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Catholic News Herald

Serving Christ and Connecting Catholics in Western North Carolina

speers17It’s so easy to let our faith lives become automatic and routine. Just like when we’re lounging around on the couch at home, we can easily become too lazy. We think, ‘OK, I might sin a little, but not that badly.’

We sit through Mass although we think it’s boring, we take the Eucharist because it’s seems like the thing to do, we pray for a minute, we drop a couple of bucks in the offertory basket, and we think we’re good to go. Actually, this is the very definition of a spiritual couch potato!

The Apostle Paul is so clear when he sent this letter to the church at Corinth: “Do you not know that the runners in the stadium all run in the race, but only one wins the prize? Run so as to win. Every athlete exercises discipline in every way. They do it to win a perishable crown, but we an imperishable one. Thus I do not run aimlessly; I do not fight as if I were shadowboxing. No, I drive my body and train it, for fear that, after having preached to others, I myself should be disqualified” (1 Cor 9:24-27).

In another of his letters, St. Paul writes in Galatians 5:7: “You were running well; who hindered you from following (the) truth?”

Be honest, when was the last time you used spiritual discipline to read a religious Catholic book or Bible, attended a religious study at your parish or in a small home group, did manual work at the church, joined a committee or helped with church events? When was the last time you did spiritual exercises to increase your holiness and deepen your faith? In the past month, have you been to reconciliation, listened to a homily, prayed a rosary, attended a spiritual retreat, had a desire to go to the Eucharist Congress, actively participated at Mass, gave more to charity, helped your neighbor even when you didn’t want to, forgave someone, complimented instead of complained, or prayed to Jesus to say thank you? Are you spiritually stronger today than you were last year?

If not, you need a spiritual overhaul because there are no couch potatoes in heaven!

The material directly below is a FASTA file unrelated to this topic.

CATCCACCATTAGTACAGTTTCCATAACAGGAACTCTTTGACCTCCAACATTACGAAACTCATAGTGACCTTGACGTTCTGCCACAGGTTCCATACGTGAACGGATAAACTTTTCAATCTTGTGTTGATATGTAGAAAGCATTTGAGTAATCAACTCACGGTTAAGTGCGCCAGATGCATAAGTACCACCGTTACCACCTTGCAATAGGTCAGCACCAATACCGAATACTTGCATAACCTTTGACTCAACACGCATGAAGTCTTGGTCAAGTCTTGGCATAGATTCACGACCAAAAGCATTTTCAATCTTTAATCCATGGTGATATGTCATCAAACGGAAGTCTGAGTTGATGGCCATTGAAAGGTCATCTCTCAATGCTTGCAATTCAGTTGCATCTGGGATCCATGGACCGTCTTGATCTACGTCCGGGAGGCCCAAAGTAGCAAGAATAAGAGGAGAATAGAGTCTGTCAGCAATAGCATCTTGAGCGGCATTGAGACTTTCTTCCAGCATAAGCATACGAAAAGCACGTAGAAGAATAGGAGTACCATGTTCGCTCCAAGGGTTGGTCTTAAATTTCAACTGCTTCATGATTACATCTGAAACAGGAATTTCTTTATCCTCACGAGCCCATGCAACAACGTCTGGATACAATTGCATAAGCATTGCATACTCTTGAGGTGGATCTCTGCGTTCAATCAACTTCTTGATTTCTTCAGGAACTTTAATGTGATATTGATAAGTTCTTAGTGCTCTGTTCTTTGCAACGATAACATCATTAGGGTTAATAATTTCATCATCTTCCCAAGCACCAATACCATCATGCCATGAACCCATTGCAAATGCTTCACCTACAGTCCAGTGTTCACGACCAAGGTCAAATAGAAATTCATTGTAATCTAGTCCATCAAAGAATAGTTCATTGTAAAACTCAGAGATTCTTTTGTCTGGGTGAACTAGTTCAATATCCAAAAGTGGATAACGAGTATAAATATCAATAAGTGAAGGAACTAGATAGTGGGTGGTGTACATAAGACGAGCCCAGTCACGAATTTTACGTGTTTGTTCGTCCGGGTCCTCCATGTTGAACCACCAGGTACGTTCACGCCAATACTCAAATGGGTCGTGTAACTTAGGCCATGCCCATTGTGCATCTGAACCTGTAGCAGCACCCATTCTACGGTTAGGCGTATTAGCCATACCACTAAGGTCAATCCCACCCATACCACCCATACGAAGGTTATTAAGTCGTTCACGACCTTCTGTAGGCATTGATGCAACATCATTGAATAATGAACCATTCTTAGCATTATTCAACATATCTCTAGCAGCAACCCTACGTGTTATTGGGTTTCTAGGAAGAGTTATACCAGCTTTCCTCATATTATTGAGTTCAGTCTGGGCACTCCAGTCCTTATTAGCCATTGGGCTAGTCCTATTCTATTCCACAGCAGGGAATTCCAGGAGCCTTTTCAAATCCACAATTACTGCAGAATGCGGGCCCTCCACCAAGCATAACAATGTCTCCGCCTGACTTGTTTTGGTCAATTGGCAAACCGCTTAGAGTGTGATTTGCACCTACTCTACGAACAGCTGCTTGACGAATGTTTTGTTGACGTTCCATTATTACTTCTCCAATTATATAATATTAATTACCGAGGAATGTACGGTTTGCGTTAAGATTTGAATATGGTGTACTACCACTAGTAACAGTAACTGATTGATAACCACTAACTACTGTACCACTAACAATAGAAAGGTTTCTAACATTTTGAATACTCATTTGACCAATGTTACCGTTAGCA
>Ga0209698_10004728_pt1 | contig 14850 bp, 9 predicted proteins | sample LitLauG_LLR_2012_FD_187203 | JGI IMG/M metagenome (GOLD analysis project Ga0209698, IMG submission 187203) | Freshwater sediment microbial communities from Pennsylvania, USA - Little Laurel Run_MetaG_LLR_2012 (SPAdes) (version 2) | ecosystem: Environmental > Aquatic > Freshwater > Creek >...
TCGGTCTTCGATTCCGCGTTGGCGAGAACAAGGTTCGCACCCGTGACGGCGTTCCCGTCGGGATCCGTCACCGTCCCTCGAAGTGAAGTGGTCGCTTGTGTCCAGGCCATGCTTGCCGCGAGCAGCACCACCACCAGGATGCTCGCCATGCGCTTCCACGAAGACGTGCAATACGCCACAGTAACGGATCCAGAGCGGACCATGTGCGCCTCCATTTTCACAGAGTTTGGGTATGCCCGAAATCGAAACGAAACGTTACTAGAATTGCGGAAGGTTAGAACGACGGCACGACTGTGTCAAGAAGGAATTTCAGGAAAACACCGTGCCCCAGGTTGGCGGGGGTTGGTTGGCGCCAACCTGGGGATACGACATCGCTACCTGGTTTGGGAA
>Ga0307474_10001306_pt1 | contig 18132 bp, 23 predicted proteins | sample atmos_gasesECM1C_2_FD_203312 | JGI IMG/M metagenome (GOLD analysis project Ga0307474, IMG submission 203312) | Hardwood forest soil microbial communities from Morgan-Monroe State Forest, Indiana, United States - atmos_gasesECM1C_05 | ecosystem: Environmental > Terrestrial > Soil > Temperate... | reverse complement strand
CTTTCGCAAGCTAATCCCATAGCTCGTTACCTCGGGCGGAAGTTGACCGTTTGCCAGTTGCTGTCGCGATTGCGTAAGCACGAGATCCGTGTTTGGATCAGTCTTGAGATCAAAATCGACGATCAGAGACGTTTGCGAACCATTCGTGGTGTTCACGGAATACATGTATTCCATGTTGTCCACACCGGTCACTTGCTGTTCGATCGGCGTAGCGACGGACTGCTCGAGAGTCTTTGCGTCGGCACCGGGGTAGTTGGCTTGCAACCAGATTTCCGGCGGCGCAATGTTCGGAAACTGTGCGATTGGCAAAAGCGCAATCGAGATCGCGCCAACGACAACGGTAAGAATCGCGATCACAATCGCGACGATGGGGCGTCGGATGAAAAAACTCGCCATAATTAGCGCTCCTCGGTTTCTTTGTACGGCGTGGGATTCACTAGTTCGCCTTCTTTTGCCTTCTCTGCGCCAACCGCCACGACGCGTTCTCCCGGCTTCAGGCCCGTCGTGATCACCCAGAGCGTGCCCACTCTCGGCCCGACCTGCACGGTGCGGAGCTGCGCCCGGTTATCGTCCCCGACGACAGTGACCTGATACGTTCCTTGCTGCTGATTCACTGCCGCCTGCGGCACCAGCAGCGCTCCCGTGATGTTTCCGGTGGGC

Some of you may read this and ask, what is this race thing?

St. Paul was a spiritual fitness trainer – constantly encouraging, coaching, correcting and teaching his fellow brothers and sisters in Christ.

Better than I can, he explains his race theme in his letter to the Hebrews:

“Therefore, since we are surrounded by so great a cloud of witnesses, let us rid ourselves of every burden and sin that clings to us and persevere in running the race that lies before us while keeping our eyes fixed on Jesus, the leader and perfecter of faith. For the sake of the joy that lay before Him He endured the cross, despising its shame, and has taken His seat at the right of the throne of God. Consider how He endured such opposition from sinners, in order that you may not grow weary and lose heart. In your struggle against sin you have not yet resisted to the point of shedding blood. You have also forgotten the exhortation addressed to you as sons: ‘My son, do not disdain the discipline of the Lord or lose heart when reproved by Him; for whom the Lord loves, He disciplines; He scourges every son He acknowledges.’

“Endure your trials as ‘discipline’; God treats you as sons. For what ‘son’ is there whom his father does not discipline? If you are without discipline, in which all have shared, you are not sons but bastards. Besides this, we have had our earthly fathers to discipline us, and we respected them. Should we not (then) submit all the more to the Father of spirits and live? They disciplined us for a short time as seemed right to them, but He does so for our benefit, in order that we may share His holiness. At the time, all discipline seems a cause not for joy but for pain, yet later it brings the peaceful fruit of righteousness to those who are trained by it.

“So strengthen your drooping hands and your weak knees. Make straight paths for your feet, that what is lame may not be dislocated but healed.” (Heb 12:1-13)

Amen!

Bobby Speers is a writer who lives in Hickory and serves as chairperson of St. Aloysius Church’s evangelization commission.